0
We're unable to sign you in at this time. Please try again in a few minutes.
Retry
We were able to sign you in, but your subscription(s) could not be found. Please try again in a few minutes.
Retry
There may be a problem with your account. Please contact the AMA Service Center to resolve this issue.
Contact the AMA Service Center:
Telephone: 1 (800) 262-2350 or 1 (312) 670-7827  *   Email: subscriptions@jamanetwork.com
Error Message ......
Original Investigation | Clinical Sciences

Choroidal Thickness in Patients With a History of Retinopathy of Prematurity

Wei-Chi Wu, MD, PhD1,2; Chia-Pang Shih, PhD3; Nan-Kai Wang, MD1,2; Reyin Lien, MD2,4; Yen-Po Chen, MD, PhD1,2; An-Ning Chao, MD1,2; Kuan-Jen Chen, MD1,2; Tun-Lu Chen, MD1,2; Yih-Shiou Hwang, MD1,2; Chi-Chun Lai, MD1,2; Chung-Ying Huang, MD1,2; Shawn Tsai, MD5
[+] Author Affiliations
1Department of Ophthalmology, Chang Gung Memorial Hospital, Taoyuan, Taiwan
2College of Medicine, Chang Gung University, Taoyuan, Taiwan
3Laboratory for Epidemiology, Department of Health Care Management, Chang Gung University, Taoyuan, Taiwan
4Department of Pediatrics, Chang Gung Memorial Hospital, Taoyuan, Taiwan
5Department of Ophthalmology, Mackay Memorial Hospital, Taipei, Taiwan
JAMA Ophthalmol. 2013;131(11):1451-1458. doi:10.1001/jamaophthalmol.2013.5052.
Text Size: A A A
Published online

Importance  The cause of reduced vision in patients with a history of retinopathy of prematurity (ROP) is not yet fully understood. The role of the choroid in ROP remains unknown and existing studies of choroidal thickness in patients with a history of ROP are limited. It might be helpful to understand the association of the choroid with ROP by measuring the choroidal thickness in patients with a history of ROP and correlating these findings with the visual outcome of these patients.

Objective  To examine choroidal thickness by spectral-domain optical coherence tomography in children with a history of ROP and assess the impact of choroidal thickness on visual acuity.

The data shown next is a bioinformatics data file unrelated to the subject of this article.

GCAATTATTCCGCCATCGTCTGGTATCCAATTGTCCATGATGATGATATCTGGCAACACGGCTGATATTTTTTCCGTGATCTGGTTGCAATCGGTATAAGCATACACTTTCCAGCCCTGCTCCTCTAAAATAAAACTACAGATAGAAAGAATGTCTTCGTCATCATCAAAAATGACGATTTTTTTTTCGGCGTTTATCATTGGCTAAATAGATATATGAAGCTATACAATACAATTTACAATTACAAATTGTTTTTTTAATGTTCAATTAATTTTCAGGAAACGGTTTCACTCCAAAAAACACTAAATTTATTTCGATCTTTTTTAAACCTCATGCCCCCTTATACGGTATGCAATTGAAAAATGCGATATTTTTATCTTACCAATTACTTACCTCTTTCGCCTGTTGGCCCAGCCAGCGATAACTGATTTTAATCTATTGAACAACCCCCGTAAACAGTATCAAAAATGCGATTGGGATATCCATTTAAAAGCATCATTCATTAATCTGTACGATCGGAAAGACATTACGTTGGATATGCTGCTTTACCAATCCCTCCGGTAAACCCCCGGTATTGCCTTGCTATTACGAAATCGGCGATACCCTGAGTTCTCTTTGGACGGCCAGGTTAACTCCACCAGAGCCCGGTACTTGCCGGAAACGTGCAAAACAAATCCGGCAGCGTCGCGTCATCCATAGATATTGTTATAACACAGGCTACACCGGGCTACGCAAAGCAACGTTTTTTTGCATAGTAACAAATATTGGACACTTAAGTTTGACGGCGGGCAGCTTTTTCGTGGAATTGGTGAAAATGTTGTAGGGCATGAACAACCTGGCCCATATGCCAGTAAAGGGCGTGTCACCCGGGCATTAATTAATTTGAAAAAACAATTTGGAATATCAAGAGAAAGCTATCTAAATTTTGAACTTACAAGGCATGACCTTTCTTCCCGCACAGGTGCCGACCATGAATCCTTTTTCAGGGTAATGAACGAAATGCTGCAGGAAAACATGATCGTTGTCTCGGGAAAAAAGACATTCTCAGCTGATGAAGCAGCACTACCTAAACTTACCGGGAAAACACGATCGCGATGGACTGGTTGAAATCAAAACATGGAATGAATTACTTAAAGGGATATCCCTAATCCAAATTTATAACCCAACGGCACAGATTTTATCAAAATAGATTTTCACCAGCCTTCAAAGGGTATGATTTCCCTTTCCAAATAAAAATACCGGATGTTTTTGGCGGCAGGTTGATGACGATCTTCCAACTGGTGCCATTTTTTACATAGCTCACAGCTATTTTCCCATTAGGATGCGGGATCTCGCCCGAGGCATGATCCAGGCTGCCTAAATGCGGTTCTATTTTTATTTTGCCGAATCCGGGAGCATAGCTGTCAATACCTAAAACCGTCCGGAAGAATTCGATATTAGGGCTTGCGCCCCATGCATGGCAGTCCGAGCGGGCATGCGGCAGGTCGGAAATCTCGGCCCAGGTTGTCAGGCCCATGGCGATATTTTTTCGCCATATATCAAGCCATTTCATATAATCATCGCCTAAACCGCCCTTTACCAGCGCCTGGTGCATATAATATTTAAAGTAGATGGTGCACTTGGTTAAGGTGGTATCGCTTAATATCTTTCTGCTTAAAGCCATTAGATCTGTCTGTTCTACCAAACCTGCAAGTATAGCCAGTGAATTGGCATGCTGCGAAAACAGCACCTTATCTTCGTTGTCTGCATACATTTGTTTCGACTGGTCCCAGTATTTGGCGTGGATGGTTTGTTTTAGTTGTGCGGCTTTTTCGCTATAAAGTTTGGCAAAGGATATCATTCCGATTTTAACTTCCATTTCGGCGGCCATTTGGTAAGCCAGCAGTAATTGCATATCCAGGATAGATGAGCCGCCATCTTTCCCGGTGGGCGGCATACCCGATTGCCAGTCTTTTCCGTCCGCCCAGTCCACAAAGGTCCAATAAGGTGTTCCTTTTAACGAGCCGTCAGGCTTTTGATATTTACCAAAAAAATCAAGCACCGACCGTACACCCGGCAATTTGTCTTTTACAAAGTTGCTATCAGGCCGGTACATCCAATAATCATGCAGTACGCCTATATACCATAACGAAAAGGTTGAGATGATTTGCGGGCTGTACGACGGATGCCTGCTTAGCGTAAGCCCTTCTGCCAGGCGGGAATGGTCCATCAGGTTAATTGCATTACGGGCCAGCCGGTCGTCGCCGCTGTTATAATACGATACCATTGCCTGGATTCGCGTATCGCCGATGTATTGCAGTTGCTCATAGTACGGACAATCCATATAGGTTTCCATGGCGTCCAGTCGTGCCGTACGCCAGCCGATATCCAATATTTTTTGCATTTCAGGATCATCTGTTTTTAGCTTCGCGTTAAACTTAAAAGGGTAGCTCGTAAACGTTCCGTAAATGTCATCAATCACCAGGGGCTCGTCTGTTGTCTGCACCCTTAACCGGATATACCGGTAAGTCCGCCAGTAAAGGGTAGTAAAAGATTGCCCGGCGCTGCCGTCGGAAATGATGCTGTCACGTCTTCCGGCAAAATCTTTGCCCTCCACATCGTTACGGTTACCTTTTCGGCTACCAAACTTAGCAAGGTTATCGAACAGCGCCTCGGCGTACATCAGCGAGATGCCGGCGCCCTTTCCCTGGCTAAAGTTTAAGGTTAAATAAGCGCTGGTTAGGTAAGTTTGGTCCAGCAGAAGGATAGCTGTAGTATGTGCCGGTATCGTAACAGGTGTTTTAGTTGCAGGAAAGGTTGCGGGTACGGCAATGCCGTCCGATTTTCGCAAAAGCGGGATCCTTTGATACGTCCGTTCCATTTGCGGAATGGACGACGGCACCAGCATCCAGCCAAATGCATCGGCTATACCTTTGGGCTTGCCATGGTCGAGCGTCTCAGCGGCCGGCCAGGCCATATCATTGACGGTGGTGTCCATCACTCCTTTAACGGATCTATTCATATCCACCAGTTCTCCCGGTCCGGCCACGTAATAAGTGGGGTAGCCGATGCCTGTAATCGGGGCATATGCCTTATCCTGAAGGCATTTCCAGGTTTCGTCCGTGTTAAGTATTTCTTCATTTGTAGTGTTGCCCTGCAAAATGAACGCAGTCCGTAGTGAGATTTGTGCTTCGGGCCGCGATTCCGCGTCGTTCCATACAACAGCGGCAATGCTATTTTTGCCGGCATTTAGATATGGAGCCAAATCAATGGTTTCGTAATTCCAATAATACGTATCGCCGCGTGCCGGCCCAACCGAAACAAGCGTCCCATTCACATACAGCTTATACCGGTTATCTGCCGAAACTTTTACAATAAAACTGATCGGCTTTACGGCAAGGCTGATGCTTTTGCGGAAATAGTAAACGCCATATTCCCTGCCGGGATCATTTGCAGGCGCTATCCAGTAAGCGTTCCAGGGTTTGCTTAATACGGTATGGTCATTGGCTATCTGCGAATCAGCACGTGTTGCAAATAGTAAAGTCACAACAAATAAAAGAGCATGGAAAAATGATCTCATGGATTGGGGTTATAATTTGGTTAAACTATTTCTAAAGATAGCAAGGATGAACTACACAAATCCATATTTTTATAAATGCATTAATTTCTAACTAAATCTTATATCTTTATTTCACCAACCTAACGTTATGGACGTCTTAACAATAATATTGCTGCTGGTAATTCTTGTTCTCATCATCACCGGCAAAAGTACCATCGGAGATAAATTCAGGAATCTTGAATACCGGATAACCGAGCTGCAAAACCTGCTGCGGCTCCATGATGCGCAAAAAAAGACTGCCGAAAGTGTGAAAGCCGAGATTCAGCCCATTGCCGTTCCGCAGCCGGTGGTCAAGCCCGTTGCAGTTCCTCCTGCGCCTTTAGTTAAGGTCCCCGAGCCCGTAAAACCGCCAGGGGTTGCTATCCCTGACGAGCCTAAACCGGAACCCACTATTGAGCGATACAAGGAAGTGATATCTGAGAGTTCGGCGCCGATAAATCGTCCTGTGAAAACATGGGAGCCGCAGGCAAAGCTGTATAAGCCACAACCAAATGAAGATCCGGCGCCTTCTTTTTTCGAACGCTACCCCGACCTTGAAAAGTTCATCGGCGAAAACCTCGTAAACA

Design  A prospective cross-sectional analysis from August 2011 to September 2012.

Setting  Institutional referral centers.

Participants  Children aged 6 to 14 years with a history of ROP were classified into the following 2 groups: patients with a history of threshold ROP and treatment with laser or cryotherapy (treated group) and those with regressed ROP who had not received any treatment (nontreated group). All of the patients had a normal-appearing posterior pole.

Intervention  Examinations of visual acuity, refractive errors, and optical components and measurement of choroidal thickness.

Main Outcomes and Measures  Best-corrected visual acuity, optical components, and optical coherence tomography findings.

Results  In total, 49 patients were enrolled in the study. Patients in the treated group had a significantly thinner choroidal thickness than the patients in the nontreated group after adjusting for age, axial length, and spherical power. Choroidal thickness was found to be positively associated with spherical power and spherical equivalent and negatively associated with axial length and vitreous depth. In addition, a thin choroidal thickness was associated with a worse best-corrected visual acuity.

Conclusions and Relevance  Choroidal thickness is thinner in patients with threshold ROP compared with the patients with spontaneously regressed ROP. A thinner choroid is associated with worse vision in these patients. This study might imply the association of choroid circulation with ROP.

Figures in this Article

Sign in

Create a free personal account to sign up for alerts, share articles, and more.

Purchase Options

• Buy this article
• Subscribe to the journal

Figures

Place holder to copy figure label and caption
Figure 1.
Measurement of Macular and Subfoveal Choroidal Thickness